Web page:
I dashed over, hoping to catch her before she hit the curb, but I didn’t make it. She fell almost gracefully, folding in on herself before landing in a heap.
I squatted down beside her, gently grasping her shoulders and praying she wasn’t having a seizure or something equally serious. I didn’t think it was weather-related—while it was definitely warm and humid, which was typical of a Wisconsin summer, it wasn’t overly hot. “Are you okay? Do you need me to call an ambulance?”
Her eyelids were fluttering, and I started to worry she was having a seizure when her eyes popped open. She blinked confusedly at me. “What the … what happened?”
“I’m not entirely sure. You just collapsed. Here, take it easy.” I helped her sit up, propping her against the silver car she had fallen next to. “Do you need me to call someone? A doctor?”
She shook her head. “No, I’m sure I’ll be fine.” She was probably in her mid-twenties, with straight, long, nut-brown hair and bangs. Her eyes were also a deep brown, framed with thick lashes that made them seem even more huge than they actually were, although they may have appeared so because the rest of her features were more petite. She was dressed simply, in a white V-neck tee shirt and jeans, and she smelled like tangerines and cherry-flavored lip balm.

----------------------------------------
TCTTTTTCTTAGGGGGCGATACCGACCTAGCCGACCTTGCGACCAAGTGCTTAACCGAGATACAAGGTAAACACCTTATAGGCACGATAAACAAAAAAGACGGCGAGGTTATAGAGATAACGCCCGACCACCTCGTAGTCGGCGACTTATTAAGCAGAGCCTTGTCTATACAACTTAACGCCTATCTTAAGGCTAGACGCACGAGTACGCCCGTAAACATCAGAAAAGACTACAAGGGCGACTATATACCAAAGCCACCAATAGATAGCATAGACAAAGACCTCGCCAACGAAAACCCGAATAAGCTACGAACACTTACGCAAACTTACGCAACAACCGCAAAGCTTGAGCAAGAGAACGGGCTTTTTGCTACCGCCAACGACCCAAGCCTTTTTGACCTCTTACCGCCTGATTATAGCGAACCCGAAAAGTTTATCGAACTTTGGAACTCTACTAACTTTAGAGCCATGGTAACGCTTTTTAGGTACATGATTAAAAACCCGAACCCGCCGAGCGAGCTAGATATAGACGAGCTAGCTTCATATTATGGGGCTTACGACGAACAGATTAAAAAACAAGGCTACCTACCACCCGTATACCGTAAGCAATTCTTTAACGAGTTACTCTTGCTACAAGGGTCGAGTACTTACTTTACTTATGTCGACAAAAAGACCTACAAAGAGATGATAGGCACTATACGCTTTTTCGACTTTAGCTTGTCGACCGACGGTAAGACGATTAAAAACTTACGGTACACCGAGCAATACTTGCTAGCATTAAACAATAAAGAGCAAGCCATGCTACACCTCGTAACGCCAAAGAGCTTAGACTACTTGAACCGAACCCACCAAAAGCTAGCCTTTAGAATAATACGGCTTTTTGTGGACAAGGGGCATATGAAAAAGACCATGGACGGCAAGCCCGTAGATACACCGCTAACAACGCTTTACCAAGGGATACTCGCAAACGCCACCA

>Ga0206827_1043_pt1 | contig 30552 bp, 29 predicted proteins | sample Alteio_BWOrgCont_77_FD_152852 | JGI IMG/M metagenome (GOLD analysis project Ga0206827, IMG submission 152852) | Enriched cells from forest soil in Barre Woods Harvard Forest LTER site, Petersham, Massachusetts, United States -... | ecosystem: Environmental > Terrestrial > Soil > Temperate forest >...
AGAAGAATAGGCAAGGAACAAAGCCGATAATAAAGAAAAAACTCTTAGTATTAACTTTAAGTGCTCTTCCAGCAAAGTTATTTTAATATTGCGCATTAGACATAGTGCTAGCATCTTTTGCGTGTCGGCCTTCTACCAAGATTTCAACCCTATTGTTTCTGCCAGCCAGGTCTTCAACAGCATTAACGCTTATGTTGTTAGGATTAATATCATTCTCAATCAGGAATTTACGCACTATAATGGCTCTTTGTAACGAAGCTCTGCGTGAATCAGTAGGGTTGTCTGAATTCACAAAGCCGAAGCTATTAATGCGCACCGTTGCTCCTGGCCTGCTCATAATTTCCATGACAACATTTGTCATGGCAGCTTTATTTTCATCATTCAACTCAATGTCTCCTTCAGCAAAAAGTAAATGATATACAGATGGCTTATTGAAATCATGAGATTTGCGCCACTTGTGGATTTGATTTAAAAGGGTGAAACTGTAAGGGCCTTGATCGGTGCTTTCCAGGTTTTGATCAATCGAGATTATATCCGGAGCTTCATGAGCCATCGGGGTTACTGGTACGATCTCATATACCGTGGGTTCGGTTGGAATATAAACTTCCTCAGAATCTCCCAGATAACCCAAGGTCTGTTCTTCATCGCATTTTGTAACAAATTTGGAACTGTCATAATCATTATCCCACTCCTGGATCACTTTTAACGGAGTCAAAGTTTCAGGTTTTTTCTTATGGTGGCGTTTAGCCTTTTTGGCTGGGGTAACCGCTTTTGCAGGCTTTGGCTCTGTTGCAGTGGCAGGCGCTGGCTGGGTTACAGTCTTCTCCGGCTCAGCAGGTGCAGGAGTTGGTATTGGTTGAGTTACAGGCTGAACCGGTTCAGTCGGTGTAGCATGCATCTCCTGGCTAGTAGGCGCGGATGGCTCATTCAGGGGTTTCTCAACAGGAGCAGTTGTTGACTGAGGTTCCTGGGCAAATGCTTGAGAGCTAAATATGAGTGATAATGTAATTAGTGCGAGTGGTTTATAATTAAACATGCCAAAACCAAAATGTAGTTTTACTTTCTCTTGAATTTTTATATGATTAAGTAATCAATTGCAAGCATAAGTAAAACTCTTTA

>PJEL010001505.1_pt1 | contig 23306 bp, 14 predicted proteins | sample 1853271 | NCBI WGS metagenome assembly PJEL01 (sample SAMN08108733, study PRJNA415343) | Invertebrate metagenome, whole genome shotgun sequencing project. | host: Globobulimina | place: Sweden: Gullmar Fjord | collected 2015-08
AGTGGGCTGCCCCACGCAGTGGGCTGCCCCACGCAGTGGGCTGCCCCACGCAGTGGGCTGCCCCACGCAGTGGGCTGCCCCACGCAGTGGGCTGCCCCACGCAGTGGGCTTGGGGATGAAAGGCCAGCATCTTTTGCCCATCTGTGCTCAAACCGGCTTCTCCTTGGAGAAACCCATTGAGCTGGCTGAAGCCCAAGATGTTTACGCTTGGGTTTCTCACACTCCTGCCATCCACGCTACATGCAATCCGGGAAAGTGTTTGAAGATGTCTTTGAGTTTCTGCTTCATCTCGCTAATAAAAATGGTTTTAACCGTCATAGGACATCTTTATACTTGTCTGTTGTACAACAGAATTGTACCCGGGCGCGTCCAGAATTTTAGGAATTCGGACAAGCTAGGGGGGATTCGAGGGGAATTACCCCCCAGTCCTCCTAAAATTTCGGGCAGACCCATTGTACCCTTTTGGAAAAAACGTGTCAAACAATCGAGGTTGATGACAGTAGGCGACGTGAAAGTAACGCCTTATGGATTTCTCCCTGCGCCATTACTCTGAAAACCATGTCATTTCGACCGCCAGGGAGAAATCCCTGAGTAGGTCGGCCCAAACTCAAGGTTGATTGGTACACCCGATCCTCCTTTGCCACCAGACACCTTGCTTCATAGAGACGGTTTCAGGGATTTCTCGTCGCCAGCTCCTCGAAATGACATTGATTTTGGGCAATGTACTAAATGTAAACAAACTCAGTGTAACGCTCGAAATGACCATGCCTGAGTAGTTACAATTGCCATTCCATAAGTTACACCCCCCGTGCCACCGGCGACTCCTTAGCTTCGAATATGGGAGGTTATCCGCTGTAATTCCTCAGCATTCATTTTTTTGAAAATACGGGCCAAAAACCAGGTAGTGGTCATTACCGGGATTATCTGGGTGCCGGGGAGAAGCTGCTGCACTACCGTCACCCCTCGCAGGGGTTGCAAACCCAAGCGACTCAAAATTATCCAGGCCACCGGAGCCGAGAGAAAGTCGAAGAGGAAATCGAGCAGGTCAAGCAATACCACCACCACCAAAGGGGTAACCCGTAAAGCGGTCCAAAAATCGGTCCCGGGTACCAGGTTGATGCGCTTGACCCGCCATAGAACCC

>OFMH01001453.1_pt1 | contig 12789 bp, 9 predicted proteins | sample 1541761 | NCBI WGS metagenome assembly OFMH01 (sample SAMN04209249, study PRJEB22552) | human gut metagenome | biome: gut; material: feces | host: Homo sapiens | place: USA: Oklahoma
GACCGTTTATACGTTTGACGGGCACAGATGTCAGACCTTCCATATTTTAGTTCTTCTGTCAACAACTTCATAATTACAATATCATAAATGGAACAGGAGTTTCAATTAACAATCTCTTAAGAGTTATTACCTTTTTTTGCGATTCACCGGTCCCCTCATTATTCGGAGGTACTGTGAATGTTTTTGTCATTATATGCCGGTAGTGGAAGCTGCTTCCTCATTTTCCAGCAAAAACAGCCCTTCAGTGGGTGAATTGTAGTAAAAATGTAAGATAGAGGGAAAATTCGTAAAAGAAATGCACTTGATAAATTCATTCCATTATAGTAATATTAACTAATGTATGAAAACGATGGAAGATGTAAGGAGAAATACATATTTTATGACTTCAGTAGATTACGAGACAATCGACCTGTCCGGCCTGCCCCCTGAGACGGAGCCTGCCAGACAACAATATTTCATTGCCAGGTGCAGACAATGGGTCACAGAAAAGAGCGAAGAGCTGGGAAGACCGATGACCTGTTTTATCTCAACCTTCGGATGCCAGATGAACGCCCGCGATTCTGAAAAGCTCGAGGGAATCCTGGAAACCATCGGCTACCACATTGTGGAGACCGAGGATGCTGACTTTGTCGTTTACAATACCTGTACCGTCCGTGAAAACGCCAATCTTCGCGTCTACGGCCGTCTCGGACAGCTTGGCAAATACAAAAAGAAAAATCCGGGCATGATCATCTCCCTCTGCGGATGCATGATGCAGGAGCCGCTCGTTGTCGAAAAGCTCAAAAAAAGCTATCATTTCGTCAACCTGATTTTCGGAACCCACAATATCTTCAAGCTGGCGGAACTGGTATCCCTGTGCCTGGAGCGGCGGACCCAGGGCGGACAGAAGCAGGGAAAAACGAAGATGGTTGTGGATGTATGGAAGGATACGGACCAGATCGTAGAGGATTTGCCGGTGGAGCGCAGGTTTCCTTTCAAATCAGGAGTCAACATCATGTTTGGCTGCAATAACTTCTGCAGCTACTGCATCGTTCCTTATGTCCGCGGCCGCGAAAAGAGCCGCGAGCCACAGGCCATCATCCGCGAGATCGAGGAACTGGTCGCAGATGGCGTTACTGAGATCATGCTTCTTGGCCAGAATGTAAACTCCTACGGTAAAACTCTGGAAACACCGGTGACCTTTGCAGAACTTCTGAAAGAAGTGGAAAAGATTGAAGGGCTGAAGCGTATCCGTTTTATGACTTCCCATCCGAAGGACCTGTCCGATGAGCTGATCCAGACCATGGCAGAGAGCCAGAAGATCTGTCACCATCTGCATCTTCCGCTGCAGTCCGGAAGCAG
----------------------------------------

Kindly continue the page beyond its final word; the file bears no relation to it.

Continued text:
I gave her a skeptical look. “Are you sure? It might not be a bad idea to get yourself checked out.”
“I’m positive.” She shot me a weak smile. “It’s probably because I haven’t eaten today.”
“You definitely need to eat. There’s a diner right down the street. I can walk you there, if you’d like,” I offered.
She made a face. “Ugh. You’re right. I should eat, but I also get horrible motion sickness, so right now, I don’t think I can.”
“Motion sickness? I have a tea that can help,” I said. “I’ll need to run home and get it, but I don’t live that far away. Less than fifteen minutes.”
“Oh, you don’t have to go through all that trouble,” she said. “I’m sure it will pass. Eventually.” She made a slight face and rubbed her stomach.
“It’s no trouble,” I assured her. “I’ve had bouts of nausea and motion sickness myself. I know how miserable it can be. I’m happy to do it.”
“Honestly, I’m sure I’ll be fine. Now that we’re here and I’m out of the car, I should recover quickly.”
“It still might take a little while … especially without the tea.” I thought about taking off right then to fetch it for her, but I didn’t feel right leaving her there on the street, either. It was still troubling me that she’d fainted. Someone her age shouldn’t be collapsing the way she did, even if she had skipped breakfast and lunch. I wondered if there was something else going on. “Where are you from?”